There's a variation of this one I learnt, with a diagonal sidestep - there's a review here, with a diagram which hopefully makes it clear. That version opens up far less space. But it still opens a little.
Would that work? Hmmm... may be worth a try
Sure - but I simply emphasized that confidence it in context of forward steps rather than side steps. You don't have to do sidesteps for anything, unless you want to.
Sure, but as I mentioned elsewhere, people don't listen to what you tell them to do. If you teach the 8CB, people will do the 8CB in social dancing.
I assume you mean a big gap to the right?
Actually if I dance to a cruzada using what amounts to 2-5 of the 8CB, I do more-or-less do what the diagram suggests, directionally. My leader's side step is taken not to the side, but diagonally forward (with the feeling of stepping around my partner). I would hope not to have ever stepped sideways far enough for any one to try anything as rude as to pass me on my blind side, particularly as I will have taken care that no one could consider that I have, myself, changed lanes.
I am reminded of a class I took last year which was all about dancing in tiny spaces. Really fun class. The teacher set up an obstacle course with extremely narrow lanes going around the room. Not even enough room for a big sidestep, much less a full giro. The teacher told us to dance, and we HAD to use more than just walking. What most of us figured out very quickly is that when quarters are that tight, it becomes all about the angles. If you aim diagonal to the right instead of forward, you can get a full sidestep going down line of dance, or even a small backstep. And still follow the rules about diagonal steps and collecting. You could even do a full 8CB in a tiny space, it'll just be very zigzaggy.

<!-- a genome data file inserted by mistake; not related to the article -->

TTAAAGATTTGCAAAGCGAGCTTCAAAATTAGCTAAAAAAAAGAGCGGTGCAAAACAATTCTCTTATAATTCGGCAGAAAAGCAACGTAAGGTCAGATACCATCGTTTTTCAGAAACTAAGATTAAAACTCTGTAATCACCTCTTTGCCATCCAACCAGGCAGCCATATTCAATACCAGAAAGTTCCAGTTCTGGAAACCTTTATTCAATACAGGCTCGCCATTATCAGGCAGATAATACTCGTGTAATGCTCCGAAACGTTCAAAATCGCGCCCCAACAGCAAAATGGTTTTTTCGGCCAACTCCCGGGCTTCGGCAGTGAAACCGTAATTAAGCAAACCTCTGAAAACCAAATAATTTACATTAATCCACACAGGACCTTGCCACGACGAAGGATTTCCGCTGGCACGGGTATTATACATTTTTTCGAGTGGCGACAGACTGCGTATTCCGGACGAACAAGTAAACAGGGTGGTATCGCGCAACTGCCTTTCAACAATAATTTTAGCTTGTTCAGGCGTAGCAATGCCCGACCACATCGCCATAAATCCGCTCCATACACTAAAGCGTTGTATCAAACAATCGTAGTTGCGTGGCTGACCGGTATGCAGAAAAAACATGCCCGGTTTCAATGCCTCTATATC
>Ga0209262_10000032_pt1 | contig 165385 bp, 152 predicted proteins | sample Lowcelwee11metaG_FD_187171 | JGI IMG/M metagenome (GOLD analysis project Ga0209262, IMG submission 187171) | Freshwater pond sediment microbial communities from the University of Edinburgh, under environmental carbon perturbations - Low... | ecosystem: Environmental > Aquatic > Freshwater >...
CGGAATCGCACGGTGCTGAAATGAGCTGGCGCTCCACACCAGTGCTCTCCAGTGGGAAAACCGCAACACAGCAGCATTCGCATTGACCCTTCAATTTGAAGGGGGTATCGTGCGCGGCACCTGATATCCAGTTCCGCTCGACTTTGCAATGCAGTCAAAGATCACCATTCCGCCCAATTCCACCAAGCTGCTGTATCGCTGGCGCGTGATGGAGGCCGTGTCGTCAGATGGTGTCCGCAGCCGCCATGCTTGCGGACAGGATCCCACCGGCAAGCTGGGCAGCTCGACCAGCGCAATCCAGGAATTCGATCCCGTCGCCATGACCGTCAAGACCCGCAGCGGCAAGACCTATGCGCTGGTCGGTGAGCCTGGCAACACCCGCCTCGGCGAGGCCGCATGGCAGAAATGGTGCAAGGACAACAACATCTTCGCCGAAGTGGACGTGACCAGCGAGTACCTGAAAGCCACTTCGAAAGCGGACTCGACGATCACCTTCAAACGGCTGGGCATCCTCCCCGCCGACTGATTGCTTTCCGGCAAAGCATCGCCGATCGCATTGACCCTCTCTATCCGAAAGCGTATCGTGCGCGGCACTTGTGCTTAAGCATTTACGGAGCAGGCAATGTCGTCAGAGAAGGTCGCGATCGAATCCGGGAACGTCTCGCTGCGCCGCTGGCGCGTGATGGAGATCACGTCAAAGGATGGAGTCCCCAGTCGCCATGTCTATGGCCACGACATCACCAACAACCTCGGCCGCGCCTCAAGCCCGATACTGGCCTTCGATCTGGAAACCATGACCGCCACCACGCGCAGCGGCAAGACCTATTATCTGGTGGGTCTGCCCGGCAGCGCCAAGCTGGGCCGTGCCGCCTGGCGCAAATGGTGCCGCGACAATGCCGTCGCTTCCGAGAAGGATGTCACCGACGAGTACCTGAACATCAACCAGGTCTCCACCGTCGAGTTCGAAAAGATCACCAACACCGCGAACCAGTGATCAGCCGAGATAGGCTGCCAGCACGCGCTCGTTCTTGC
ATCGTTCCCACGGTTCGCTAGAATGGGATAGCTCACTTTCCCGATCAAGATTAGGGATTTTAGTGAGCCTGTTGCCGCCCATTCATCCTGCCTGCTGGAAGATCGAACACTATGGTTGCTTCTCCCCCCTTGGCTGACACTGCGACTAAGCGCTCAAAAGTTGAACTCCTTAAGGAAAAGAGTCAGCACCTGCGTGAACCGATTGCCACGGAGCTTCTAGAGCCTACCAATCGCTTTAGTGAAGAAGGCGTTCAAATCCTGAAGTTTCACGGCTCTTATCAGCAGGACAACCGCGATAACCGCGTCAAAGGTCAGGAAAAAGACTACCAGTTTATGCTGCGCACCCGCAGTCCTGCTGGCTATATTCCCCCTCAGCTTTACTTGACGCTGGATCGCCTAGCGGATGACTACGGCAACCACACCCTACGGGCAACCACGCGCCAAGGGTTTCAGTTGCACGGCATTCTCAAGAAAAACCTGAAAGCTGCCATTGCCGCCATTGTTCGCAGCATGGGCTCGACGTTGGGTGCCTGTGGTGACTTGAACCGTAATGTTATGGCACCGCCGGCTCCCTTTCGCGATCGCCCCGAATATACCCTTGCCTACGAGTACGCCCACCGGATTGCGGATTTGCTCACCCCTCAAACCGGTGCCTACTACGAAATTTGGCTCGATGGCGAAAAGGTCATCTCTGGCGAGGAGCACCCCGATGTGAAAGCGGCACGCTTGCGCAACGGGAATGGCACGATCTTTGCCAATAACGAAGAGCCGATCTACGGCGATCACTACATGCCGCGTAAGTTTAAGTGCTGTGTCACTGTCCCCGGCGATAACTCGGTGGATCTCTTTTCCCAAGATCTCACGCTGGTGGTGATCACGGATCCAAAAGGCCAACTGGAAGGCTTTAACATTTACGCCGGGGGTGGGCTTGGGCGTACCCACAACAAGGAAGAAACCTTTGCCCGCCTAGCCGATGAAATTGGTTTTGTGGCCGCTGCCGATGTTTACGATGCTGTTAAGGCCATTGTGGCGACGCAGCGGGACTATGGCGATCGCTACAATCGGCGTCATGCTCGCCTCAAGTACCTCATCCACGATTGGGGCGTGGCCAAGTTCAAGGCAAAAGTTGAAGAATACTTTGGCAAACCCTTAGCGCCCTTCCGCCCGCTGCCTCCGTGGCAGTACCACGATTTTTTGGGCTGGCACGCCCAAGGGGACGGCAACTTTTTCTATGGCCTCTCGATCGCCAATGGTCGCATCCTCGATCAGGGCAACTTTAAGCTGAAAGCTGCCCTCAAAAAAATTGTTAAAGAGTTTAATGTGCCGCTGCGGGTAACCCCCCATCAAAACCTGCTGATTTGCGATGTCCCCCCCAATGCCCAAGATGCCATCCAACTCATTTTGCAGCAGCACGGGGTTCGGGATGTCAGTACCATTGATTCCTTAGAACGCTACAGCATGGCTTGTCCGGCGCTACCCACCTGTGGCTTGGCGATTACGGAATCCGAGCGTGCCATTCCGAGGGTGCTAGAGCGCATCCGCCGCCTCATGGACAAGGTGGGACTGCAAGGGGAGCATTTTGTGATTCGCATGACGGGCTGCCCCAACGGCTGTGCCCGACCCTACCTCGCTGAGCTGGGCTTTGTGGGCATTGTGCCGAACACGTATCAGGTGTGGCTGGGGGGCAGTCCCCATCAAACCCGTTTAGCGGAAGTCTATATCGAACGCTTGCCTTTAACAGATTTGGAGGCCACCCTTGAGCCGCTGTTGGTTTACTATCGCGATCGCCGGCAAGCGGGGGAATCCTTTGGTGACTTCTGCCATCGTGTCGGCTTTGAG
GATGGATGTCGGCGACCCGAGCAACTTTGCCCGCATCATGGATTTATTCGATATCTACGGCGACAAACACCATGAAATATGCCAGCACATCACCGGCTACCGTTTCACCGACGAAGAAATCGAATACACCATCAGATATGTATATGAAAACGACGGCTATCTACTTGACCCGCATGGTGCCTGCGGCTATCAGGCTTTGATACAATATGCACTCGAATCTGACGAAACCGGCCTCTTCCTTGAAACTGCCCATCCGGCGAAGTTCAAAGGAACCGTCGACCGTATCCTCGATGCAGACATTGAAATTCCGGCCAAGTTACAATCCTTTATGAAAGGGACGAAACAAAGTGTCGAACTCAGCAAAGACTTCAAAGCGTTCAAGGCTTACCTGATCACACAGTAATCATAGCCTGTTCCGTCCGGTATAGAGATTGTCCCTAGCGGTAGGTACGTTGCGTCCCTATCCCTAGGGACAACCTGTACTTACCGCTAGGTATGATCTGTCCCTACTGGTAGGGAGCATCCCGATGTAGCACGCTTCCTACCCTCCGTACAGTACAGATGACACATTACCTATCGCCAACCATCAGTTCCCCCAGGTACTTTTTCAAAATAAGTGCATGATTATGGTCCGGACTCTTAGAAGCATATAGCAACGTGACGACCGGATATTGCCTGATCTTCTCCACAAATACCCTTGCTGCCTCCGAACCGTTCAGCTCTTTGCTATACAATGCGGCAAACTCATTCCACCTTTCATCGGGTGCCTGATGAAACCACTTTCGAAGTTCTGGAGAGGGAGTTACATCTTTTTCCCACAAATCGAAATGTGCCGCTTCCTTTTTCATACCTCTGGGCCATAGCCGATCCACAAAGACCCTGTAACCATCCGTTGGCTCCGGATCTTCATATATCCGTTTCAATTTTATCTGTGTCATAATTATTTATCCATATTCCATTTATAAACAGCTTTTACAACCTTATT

The same goes for fancy steps too. If I begin a giro to my right when I am facing backwards and a little toward the center of the floor, I could follow it with a sacada or gancho into the turn and make the step go down line of dance.
People just need to be taught more geometry imo.
I wanna take that class too! Actually, I think I might try to teach it at some point! I have one guy in my beginner class who's a move monster (like the Cookie Monster, but for tango moves). Whenever I'm going over the technique of any movement, he just nods his head and asks for the next move. An obstacle course sounds like it might slow him down and make him think about the quality of the movement instead of just more moves!
I've done that a couple of different ways in workshops: